In Conversation with Fiona Quilligan on Window Woman
Window Woman, performed by Justine Cooper, Zelda Francesca, Lucia Kickham, and Maria Nilsson Waller, plays with ideas of duality; from the sensual body to McKenna’s female warriors of early Irish society, who give and receive the wisdoms of life.
Always resilient in conflict, they are resourceful and flexible in mind and body. McKenna’s sculptures loom over the dance with a life giving force inspiring an impassioned earth-driven ritual of empowerment.
When did the idea for this work begin?
Actually, I had written about meeting the sculpture James McKenna in the 90ties, and our shared interest in each other's work and indeed the story of helping him install his figures in the woods at Fernhill. A number of things triggered the work I wanted to honour him and bring his work to the foreground and perhaps show how much he inspired me in my own creative process over a number of years. His incredible vision in realising his figures in many media from bronze, stone, wood. His enthusiasm for supporting my dance work ....he suggested to me once that he wanted dancers to pour out of the body of one of his great wooden horses in movement - a bit like the horse of Troy.
What was the moment when you realised now is the time to do this work?
James McKenna was a member of Aosdana and indeed nominated me 18 years ago so with my recent election to Aosdana I thought it would be a nice way of honouring and calling him back into my creative process. I thought now is the time to thank him for his support of dance and the discipline of choreography.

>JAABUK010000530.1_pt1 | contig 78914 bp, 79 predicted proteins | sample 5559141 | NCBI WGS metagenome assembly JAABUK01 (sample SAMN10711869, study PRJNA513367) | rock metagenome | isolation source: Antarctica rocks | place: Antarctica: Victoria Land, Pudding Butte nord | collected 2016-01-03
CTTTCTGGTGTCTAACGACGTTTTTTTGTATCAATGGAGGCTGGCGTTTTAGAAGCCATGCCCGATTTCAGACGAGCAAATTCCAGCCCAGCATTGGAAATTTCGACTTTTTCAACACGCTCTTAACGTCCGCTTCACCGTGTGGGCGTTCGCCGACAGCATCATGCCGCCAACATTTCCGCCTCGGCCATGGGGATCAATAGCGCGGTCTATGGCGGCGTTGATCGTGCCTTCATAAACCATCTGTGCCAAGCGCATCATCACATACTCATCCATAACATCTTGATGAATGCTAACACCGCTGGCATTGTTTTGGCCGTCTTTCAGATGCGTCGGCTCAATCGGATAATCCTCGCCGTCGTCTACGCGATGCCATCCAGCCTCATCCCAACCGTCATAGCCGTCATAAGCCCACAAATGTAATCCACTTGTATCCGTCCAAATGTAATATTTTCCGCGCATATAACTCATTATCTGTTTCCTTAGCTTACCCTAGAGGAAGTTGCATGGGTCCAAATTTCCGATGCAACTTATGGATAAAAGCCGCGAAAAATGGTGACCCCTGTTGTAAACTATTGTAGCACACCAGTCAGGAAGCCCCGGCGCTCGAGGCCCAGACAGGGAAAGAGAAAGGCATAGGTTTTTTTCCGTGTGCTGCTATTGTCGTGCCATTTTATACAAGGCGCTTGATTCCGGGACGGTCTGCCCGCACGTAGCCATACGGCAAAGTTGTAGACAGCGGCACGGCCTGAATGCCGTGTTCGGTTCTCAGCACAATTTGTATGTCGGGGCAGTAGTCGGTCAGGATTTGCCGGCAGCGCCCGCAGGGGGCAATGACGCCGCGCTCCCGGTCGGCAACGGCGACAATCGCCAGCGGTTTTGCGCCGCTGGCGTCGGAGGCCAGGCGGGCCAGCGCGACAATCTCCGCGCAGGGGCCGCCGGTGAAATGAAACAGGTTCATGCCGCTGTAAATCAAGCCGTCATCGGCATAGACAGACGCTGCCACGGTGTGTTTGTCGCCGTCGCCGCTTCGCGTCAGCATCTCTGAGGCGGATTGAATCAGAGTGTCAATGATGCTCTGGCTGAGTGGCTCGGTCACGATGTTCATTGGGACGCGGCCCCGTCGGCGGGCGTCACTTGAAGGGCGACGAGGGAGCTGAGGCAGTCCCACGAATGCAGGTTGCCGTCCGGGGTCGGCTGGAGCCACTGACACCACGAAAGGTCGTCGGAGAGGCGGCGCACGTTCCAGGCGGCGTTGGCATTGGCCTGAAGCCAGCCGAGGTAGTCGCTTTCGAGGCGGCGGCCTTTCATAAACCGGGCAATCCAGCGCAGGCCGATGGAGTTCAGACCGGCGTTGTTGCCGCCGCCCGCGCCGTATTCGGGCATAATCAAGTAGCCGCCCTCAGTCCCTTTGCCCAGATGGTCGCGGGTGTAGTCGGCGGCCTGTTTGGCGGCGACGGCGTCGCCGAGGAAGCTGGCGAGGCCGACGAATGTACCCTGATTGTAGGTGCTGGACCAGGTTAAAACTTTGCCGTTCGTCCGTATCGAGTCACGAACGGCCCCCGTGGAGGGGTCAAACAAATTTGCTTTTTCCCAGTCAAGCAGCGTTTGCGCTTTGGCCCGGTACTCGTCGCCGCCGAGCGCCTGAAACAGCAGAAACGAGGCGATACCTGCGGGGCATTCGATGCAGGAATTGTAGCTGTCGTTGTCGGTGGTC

When you work, do you know what you want to create ahead of time – choreographically – or does it come to you in the studio?
I work from inside and out which means I can visualise the structure of the work in advance and even have a lot of visual dreams of the movement. Coming together with the dancers fleshes out movement vocabulary and can be very creatively stimulating in the creative process
Are your dancers your muses or do you feel they bring your concept to life?
Coming together with the dancers fleshes out movement vocabulary and can be very stimulating in the creative process; it is like seeing something in the flesh limb upon the limb.....the presence of each dancer their personality and physical embodiment that brings the work into focus.
How would you describe your choreographic style? Has it changed over the years? Has this had an influence on the dancers you work with?
I suppose my choreographic style has changed over the years. I now sense and look for a more reduced essential movement quality...something pure.
In earlier works, (many of them on pointe) they were technically demanding with a visceral energetic quality to the movement. As you get older you slow down a bit and look into the movement deeper.
But of course, the irony is even the simplest of movement is technically demanding!
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